On April 27, 1957, the OX5 Club of America met in Hagerstown, Maryland and awarded Ernie their J. Henry Reisner Achievement Trophy. Ernie flew his 1927 OX5 KR-31 Challenger to this event. It was reported later, in the QB BEAM (Ernie was also a member of the “Quiet Birdmen”), that “Ernie and (another member whom I will leave anonymous) inspired by overhead lubrication fired the old crate and took off in a lumbering swish of power, climbed feebly...” and eventually damaged the wing on a fence. “Ernie got out sputtering, claimed somebody moved the fence.” The Challenger had to be repaired before he could bring it home. The story of the repairs was featured in Fairchild’s newsletter, FAD. Two of the men who helped to repair the plane had actually helped to build the plane 30 years before.
On December 15, 1949, The American Legion, Department of Pennsylvania, awarded Ernie their Distinguished Service Certificate.
In 1971, the Pennsylvania Wing of the OX5 Club of America presented Ernie with a commendation. It certified “that Ernest H. Buehl, a pioneer in aviation, is entitled to national recognition and respect for his wholehearted devotion to the development of air transportation and the success of our organization.”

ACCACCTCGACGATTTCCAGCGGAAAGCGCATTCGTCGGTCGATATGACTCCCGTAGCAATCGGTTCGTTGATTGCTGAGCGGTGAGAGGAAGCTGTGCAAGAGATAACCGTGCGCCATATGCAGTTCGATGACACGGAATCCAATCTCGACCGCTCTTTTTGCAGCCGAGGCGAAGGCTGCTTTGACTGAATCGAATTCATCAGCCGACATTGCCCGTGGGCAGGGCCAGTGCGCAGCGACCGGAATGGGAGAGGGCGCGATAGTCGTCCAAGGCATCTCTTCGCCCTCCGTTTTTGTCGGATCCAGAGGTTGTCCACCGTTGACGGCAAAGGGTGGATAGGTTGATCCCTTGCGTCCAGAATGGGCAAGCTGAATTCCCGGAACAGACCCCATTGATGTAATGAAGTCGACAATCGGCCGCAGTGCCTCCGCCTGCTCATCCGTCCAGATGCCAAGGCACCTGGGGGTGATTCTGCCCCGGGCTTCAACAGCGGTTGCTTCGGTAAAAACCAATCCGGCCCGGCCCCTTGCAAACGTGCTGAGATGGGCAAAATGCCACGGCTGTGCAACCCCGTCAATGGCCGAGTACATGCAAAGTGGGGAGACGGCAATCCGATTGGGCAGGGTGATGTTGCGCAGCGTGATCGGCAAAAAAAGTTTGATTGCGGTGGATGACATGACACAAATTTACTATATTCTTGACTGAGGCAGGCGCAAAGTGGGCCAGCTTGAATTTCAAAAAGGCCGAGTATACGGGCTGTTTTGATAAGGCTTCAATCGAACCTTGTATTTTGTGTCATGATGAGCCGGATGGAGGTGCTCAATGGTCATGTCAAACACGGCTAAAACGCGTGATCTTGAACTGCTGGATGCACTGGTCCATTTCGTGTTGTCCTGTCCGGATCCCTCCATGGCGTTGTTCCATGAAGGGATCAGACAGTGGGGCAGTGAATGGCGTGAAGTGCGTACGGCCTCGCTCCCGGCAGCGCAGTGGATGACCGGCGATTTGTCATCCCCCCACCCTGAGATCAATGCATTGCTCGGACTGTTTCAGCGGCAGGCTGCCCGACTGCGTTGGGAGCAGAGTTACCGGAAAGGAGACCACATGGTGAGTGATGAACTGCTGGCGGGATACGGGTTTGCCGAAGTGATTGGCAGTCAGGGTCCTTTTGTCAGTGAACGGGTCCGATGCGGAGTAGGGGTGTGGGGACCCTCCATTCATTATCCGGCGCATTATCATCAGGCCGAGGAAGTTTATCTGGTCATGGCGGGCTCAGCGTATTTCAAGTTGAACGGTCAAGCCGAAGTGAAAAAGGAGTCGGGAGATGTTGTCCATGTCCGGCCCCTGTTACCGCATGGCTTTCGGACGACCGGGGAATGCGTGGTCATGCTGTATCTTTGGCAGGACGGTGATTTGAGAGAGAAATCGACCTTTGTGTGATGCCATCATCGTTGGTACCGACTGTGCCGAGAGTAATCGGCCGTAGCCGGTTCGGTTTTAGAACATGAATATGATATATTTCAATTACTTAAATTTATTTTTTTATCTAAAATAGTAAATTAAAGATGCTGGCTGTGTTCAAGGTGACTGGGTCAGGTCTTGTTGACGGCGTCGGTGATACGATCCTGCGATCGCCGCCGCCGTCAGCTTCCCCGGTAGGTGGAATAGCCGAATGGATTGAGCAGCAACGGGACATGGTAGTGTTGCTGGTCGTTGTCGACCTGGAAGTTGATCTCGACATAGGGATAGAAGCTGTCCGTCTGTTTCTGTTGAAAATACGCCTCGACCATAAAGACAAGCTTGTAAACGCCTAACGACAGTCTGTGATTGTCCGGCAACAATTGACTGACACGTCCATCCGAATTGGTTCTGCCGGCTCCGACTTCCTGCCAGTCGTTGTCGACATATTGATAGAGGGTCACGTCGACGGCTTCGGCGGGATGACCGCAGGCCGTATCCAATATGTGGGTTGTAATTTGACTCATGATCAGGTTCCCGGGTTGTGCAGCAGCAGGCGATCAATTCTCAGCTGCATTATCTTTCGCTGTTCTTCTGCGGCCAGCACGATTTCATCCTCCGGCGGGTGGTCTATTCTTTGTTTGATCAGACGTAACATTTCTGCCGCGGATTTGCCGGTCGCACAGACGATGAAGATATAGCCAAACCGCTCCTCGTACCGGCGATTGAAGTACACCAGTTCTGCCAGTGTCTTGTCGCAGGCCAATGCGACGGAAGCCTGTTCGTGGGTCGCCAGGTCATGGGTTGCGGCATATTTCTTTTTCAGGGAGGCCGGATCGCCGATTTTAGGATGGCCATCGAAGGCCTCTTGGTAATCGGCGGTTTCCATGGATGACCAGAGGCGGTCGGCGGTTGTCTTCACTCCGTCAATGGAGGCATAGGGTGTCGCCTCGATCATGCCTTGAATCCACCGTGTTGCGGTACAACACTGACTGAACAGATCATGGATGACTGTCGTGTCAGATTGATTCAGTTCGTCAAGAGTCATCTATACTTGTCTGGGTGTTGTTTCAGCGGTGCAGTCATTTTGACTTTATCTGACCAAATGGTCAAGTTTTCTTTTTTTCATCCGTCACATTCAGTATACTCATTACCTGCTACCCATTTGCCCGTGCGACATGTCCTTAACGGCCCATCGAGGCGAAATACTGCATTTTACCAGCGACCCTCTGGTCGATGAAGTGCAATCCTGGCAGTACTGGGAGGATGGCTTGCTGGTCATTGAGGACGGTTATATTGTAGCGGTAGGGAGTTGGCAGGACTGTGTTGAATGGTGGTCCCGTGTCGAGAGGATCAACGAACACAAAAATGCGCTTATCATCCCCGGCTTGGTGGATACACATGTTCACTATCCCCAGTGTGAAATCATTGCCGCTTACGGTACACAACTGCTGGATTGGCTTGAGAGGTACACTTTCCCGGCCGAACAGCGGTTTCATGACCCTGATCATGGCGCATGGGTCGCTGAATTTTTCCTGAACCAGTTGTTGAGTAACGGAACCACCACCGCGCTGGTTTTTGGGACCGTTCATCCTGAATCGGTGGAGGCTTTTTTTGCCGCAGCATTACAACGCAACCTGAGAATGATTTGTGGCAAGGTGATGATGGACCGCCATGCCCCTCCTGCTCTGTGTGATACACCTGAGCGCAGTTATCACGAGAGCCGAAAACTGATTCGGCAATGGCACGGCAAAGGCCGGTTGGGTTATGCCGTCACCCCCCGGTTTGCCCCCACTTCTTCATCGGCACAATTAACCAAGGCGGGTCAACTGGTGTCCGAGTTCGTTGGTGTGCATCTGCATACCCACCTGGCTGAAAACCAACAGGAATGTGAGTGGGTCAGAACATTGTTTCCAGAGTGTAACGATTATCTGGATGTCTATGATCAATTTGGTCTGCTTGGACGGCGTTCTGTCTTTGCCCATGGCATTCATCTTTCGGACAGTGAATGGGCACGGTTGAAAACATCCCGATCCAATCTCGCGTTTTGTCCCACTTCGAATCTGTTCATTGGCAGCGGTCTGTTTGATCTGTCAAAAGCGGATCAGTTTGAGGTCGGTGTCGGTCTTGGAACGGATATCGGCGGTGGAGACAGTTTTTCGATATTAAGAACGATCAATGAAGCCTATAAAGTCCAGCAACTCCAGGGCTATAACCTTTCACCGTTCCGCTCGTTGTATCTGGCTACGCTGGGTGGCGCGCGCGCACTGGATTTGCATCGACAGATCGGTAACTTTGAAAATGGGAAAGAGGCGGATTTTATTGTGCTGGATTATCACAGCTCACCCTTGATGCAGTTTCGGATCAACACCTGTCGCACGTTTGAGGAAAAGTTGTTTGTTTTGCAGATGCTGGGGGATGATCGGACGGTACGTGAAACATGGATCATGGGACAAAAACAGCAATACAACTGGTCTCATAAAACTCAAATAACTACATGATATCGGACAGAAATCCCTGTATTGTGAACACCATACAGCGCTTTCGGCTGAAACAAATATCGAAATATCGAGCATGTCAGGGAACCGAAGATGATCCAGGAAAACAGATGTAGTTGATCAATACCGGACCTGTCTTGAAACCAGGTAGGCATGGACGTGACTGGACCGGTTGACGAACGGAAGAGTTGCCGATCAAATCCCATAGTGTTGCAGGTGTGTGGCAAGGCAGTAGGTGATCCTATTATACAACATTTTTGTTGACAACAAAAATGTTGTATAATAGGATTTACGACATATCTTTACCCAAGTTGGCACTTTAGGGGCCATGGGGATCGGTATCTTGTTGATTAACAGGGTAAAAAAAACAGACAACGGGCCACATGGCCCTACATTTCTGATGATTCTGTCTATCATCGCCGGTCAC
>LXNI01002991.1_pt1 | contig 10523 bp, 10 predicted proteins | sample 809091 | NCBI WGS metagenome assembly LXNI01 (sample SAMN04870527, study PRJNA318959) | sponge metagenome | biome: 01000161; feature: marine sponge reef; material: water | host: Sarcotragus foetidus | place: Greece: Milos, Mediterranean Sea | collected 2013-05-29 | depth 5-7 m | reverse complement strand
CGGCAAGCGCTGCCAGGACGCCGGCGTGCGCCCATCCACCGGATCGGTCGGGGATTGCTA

His 75th birthday was an event reported in the Philadelphia Evening Bulletin by Joseph X. Dever, who was also Society Editor for the New York World-Telegram. Dever reported that helping to host the party were General Alfred L. (Abby) Wolf and his wife, Constance, whom Dever described as an “expert pilot and world-famed balloonist. On hand were a couple of former students of Ernie’s: Capt. Earl E. Bach, Kurt Heilbronn. Dever himself was a student of Ernie’s in 1941. Also mentioned as present were Dr. John Royal Moore, Capt. Jack Weyman, and retired Air Force Brig. General William A. (Bill) Johnston. The oldest individual present was Joseph W. Parkin, Jr., 84 years of age, who had been an ignition expert for Graf and had worked on Zeppelins. Earl Bach told of how he paid for his flying lessons at Somerton by hanging “from a rope ladder suspended from Ernie’s Kreider Reisner OX Challenger, a 1927 vintage bi-plane that Ernie still flies. The idea was to draw crowds to sell rides at $5 a crack.” Dever said that Ernie himself learned to fly with the Luftwaffe in World War I.
In 1987, Daniel Riben, a writer for Calkins Newspapers, wrote a brief article about Ernie’s career. During the 1920s, Ernie worked as a topographic mapper, piloting airplanes and taking pictures of the ground. Ernie arrived in Philadelphia in 1924. He ran the Somerton Airport from 1928 to 1952, but did not own the land. In 1948, he opened his own airport, at Eddington. In 1960, he began construction of the Langhorne field.